AlienBabelTech did some more researching and came up with some interesting findings regarding the profile of the tester, devices tested, and the CPU scores of the handsets tested.
To start off, HTC is known for their use of Qualcomm chips in their Android phones. What's more, they announced that their first shipment of dual-core processors went out at the beginning of June, so whoever got them should have had some time to work on them since then. The tests, which were submitted at the end of July, don't seem to be out of the realm of possibility.
The profile of the person conducting the tests that AlienBabelTech sources appears to belong to Mike Bibik, who describes himself as a "Senior Interaction Designer at T-Mobile." Even more damning is that all the other phones on his profile are phones that T-Mobile has offered.
Now comes the math from AlienBabelTech's article. They assumed that "the score would increase linearly with clock speed of the CPU and would double for 2 cores.":
Score from a 1 GHz core = 516 frames
Assumed score from a 1.2 GHz core = 516 x 1.2 => 619.2 frames
Assumed score from a 1.5 GHz core = 516 x 1.2 => 774 frames
Assumed score from two 1.2 GHz cores = 619.2 x 2 => 1238.4 frames
Assumed score from two 1.5 GHz cores = 774 x 2 => 1548 frames
The score for the HTC Glacier, according to the images, was 1432 frames. That strikes a middleground between the dual-core 1.2GHz and 1.5GHz processors. However, they contend "that the benchmark might not be able to take full advantage of both cores and might need some work on optimizing it for dual core architecture."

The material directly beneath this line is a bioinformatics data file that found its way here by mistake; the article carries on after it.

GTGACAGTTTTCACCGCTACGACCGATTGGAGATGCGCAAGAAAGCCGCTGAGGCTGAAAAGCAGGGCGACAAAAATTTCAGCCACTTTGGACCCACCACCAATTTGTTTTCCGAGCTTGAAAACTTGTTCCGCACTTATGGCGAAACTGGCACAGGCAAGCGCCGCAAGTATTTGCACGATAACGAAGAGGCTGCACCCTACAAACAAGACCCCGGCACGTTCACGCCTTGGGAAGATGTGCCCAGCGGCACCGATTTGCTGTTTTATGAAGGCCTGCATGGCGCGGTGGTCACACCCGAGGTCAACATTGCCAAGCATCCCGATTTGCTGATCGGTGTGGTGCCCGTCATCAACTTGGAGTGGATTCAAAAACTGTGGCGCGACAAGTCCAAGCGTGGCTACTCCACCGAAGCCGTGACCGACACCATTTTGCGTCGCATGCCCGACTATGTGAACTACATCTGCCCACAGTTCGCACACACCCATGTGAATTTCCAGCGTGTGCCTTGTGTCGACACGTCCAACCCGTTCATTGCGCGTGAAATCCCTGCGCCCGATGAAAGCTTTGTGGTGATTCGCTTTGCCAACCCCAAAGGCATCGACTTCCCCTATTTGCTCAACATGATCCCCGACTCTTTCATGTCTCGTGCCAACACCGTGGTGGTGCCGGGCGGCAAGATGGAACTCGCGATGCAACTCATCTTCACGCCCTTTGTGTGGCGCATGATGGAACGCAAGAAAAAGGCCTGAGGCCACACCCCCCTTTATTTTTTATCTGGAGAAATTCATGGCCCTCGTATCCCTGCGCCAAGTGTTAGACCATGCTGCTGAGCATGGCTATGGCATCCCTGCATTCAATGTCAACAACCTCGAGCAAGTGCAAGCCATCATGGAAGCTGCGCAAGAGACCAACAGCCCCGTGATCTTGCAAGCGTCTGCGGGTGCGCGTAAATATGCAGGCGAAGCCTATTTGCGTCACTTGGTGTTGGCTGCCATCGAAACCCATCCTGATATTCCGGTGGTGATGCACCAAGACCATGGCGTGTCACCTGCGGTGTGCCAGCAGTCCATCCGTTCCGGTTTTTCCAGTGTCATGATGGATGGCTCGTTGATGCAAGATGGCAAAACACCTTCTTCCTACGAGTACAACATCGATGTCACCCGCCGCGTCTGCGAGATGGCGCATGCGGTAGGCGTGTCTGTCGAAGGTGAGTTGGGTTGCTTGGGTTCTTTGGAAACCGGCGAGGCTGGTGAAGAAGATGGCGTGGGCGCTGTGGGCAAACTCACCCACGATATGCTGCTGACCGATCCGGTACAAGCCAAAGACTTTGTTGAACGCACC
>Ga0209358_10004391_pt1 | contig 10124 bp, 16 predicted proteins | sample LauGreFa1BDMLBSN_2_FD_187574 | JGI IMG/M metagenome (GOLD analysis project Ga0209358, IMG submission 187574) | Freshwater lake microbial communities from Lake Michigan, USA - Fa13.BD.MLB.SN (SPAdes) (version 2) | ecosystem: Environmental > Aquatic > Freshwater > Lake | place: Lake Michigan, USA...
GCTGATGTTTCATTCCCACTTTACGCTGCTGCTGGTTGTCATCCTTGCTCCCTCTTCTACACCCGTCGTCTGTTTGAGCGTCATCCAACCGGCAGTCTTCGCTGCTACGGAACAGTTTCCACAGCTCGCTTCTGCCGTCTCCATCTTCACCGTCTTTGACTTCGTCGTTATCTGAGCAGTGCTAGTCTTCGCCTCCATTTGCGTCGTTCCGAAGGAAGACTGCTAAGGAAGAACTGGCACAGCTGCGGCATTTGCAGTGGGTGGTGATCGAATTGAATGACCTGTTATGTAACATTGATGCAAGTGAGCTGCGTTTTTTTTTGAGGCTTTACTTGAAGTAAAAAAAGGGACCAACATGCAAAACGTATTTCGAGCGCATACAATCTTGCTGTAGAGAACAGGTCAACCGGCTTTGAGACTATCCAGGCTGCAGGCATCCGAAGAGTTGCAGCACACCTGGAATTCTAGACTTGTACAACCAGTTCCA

Digging a little deeper, we can also see that in the above screenshot, the phone is sporting an 800 x 480 display, so no innovation in that sector. Apple's iPhone 4 will likely keep the resolution crown for some time to come.
The fact that all the phones tested by the individual were T-Mobile phones, and that the profile of the person's test belongs to a "Senior Interaction Designer at T-Mobile" seem to strongly hint that the HTC Glacier may be the Project Emerald we have heard so much about.
Phandroid adds that "the pieces fit wonderfully, but we still have to actually see the device in question. Hopefully those tidbits start to roll out sometime this fall as we expect this device near the end of the year (”Glacier” during the winter months? Hey, I can be quite the analyst, too.)"
Image from Engadget